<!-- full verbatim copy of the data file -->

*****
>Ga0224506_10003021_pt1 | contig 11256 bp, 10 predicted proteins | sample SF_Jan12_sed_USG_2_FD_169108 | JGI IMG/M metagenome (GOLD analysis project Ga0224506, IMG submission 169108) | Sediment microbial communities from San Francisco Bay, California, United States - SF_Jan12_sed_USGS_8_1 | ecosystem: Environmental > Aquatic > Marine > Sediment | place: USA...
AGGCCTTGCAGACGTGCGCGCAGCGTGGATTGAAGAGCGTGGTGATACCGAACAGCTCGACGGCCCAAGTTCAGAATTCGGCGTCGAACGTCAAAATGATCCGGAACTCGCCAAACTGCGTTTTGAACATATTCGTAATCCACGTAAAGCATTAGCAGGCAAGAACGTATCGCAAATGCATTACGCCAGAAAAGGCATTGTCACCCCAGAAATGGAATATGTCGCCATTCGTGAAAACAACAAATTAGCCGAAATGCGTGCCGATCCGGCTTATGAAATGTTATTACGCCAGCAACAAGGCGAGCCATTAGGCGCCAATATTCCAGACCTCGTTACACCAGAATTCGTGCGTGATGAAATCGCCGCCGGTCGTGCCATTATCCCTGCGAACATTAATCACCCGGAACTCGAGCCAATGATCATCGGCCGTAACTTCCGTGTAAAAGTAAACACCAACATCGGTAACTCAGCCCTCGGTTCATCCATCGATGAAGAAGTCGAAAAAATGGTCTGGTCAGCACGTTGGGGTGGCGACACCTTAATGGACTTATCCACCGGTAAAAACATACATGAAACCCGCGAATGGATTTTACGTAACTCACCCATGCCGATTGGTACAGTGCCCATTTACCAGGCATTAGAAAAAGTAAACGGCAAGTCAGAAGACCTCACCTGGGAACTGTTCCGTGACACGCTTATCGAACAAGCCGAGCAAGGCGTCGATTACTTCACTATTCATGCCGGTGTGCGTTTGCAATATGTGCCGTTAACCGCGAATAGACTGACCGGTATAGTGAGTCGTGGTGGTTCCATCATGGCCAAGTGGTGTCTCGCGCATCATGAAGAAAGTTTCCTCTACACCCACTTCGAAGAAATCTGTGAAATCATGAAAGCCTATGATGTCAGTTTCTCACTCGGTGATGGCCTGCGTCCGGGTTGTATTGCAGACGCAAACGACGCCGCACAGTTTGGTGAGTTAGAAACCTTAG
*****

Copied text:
>Ga0224506_10003021_pt1 | contig 11256 bp, 10 predicted proteins | sample SF_Jan12_sed_USG_2_FD_169108 | JGI IMG/M metagenome (GOLD analysis project Ga0224506, IMG submission 169108) | Sediment microbial communities from San Francisco Bay, California, United States - SF_Jan12_sed_USGS_8_1 | ecosystem: Environmental > Aquatic > Marine > Sediment | place: USA...
AGGCCTTGCAGACGTGCGCGCAGCGTGGATTGAAGAGCGTGGTGATACCGAACAGCTCGACGGCCCAAGTTCAGAATTCGGCGTCGAACGTCAAAATGATCCGGAACTCGCCAAACTGCGTTTTGAACATATTCGTAATCCACGTAAAGCATTAGCAGGCAAGAACGTATCGCAAATGCATTACGCCAGAAAAGGCATTGTCACCCCAGAAATGGAATATGTCGCCATTCGTGAAAACAACAAATTAGCCGAAATGCGTGCCGATCCGGCTTATGAAATGTTATTACGCCAGCAACAAGGCGAGCCATTAGGCGCCAATATTCCAGACCTCGTTACACCAGAATTCGTGCGTGATGAAATCGCCGCCGGTCGTGCCATTATCCCTGCGAACATTAATCACCCGGAACTCGAGCCAATGATCATCGGCCGTAACTTCCGTGTAAAAGTAAACACCAACATCGGTAACTCAGCCCTCGGTTCATCCATCGATGAAGAAGTCGAAAAAATGGTCTGGTCAGCACGTTGGGGTGGCGACACCTTAATGGACTTATCCACCGGTAAAAACATACATGAAACCCGCGAATGGATTTTACGTAACTCACCCATGCCGATTGGTACAGTGCCCATTTACCAGGCATTAGAAAAAGTAAACGGCAAGTCAGAAGACCTCACCTGGGAACTGTTCCGTGACACGCTTATCGAACAAGCCGAGCAAGGCGTCGATTACTTCACTATTCATGCCGGTGTGCGTTTGCAATATGTGCCGTTAACCGCGAATAGACTGACCGGTATAGTGAGTCGTGGTGGTTCCATCATGGCCAAGTGGTGTCTCGCGCATCATGAAGAAAGTTTCCTCTACACCCACTTCGAAGAAATCTGTGAAATCATGAAAGCCTATGATGTCAGTTTCTCACTCGGTGATGGCCTGCGTCCGGGTTGTATTGCAGACGCAAACGACGCCGCACAGTTTGGTGAGTTAGAAACCTTAG